One story that has captivated my thought life over the last few weeks is that of Joseph. Many of you may be familiar with this story, but for those of you who are not, let me provide you with a short synopsis.
Joseph was the second youngest of 12 brothers. He was seen as his dad's favorite son, and his older brothers hated him for this reason. Sold into slavery by his own kin, Joseph wound up in Egypt (a foreign country) where he experienced more pain and suffering, while bearing witness to God's continued hand of providence in his life. Fortunate enough to be delivered twice from obscurity, Joseph ended up in a position of authority from which he could have enacted his revenge on his family. Instead, Joseph demonstrated compassion and mercy to his brothers, forgave them for all the treachery they had bestowed upon him, and released them from their burden of guilt. Uttering these famous words found in Genesis 50, "You intended to harm me, but God made it turn out for the best" Joseph demonstrated restraint, conviction and quality of character.
Have you ever thought about where this strength came from? I know I have. I do believe that it ultimately came from God working in and through Joseph's life, but my mind wonders if perhaps this strength or passion to be a man of character came from observing God at work in someone Joseph admired. We know from this story that Joseph was loved by his father Jacob, and in turn, Jacob loved his father. I wonder if Joseph never lost the image of his dad being a hero, and perhaps this is one of the main roots to his personal conviction to be a man of great strength also. Little boys always seem to idolize an older man, someone whom they look up to and feel inspired by. Sometimes it is a sports hero, sometimes it's a family member, and unfortunately less than the majority of a time it's a dad.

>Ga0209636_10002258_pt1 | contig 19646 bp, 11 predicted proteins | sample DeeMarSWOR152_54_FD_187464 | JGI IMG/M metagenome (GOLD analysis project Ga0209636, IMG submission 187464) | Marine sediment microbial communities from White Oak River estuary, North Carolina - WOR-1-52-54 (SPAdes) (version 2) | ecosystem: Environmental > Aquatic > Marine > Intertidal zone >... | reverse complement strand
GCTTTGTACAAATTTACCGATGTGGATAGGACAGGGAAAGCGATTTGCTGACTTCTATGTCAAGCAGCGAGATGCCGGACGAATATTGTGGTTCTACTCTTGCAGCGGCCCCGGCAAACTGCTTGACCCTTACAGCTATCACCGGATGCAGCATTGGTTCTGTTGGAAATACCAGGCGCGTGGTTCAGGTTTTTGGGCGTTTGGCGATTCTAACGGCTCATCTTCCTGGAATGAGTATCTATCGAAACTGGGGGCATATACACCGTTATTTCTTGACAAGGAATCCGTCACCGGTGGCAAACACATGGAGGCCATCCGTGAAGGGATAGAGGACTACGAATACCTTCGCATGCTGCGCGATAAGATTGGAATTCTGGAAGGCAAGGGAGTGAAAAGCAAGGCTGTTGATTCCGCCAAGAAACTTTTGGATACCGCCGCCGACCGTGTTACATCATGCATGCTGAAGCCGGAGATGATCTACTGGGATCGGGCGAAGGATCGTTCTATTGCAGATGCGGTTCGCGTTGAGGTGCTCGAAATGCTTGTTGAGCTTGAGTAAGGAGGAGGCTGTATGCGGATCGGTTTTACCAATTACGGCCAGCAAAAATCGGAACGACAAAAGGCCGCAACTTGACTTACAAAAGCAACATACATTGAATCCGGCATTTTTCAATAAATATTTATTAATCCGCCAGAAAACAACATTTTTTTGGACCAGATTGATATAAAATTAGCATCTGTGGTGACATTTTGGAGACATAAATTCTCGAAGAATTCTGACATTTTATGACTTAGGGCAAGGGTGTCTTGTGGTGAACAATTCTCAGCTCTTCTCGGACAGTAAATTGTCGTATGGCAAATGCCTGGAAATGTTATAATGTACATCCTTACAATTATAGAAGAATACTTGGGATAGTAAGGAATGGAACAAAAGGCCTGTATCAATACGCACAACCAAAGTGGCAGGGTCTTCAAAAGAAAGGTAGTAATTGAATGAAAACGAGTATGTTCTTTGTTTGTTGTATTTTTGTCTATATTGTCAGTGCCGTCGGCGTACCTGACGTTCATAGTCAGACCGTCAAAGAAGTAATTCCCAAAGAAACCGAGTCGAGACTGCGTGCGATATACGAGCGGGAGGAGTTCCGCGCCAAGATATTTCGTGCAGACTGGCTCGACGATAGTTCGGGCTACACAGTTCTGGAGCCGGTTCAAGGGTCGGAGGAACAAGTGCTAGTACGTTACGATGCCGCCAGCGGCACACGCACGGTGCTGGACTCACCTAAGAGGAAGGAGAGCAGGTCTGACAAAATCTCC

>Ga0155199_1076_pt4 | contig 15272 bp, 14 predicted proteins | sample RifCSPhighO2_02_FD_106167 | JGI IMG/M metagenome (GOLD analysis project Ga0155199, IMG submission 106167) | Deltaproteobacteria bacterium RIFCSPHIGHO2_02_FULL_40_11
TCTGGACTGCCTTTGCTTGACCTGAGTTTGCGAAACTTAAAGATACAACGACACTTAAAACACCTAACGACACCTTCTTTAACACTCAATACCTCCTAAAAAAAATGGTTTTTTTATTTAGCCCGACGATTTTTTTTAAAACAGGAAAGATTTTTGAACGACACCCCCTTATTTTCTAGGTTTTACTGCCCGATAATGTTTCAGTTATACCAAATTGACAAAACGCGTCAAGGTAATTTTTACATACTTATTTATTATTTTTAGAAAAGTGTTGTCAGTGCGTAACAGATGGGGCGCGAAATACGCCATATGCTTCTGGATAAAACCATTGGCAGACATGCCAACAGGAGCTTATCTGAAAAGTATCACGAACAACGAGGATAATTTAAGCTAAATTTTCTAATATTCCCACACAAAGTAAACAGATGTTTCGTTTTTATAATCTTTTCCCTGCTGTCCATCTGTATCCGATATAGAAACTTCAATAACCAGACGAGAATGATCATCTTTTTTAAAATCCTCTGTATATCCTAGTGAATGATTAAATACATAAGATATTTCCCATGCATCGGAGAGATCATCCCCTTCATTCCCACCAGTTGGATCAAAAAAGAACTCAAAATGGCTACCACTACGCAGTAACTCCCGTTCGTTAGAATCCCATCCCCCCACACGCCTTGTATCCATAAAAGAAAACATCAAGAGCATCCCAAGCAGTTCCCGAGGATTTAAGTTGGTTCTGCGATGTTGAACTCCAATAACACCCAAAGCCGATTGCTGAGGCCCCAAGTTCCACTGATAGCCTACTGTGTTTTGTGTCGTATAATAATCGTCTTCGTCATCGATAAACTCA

Isn't it sad to think that the emerging generation is sometimes called the fatherless generation? For the first time in Canadian history, the nuclear family is in the minority...families with a mom, dad & children living together are an endangered species. We wonder why we are losing men in church or in society in general, and I wonder if it is directly related to the fact that we have lost sight of our dads as being heroes.
If you know the story of Jacob at all you would know that he wasn't a perfect person, or a perfect man. He was deceitful at times, and harsh at others. But through all of this history, Jacob's son Joseph still loved and idolized his dad in a healthy manner. In Jacob, Joseph saw a strength of character, a man of conviction and an agent for change...he saw his dad, and in his dad he saw someone he wanted to become more like.
Without Jacob demonstrating to Joseph want being a man of character and using his strength was all about, would Joseph have acted differently when given the opportunity to enact revenge on his brothers for the harm they inflicted upon him? We may not know for sure, but I would suggest that Joseph may have made a different choice.
Demonstrating not only what the gospel is, but how it transforms and transcends one's life is the key in any discipleship strategy. And in Joseph's case, this sort of demonstration happened within the context of relationship. Without relationship, demonstration cannot happen, and the desired product of discipleship cannot be attained.
How can we navigate through the uncertainty of conflict in relationships? Where do we start?
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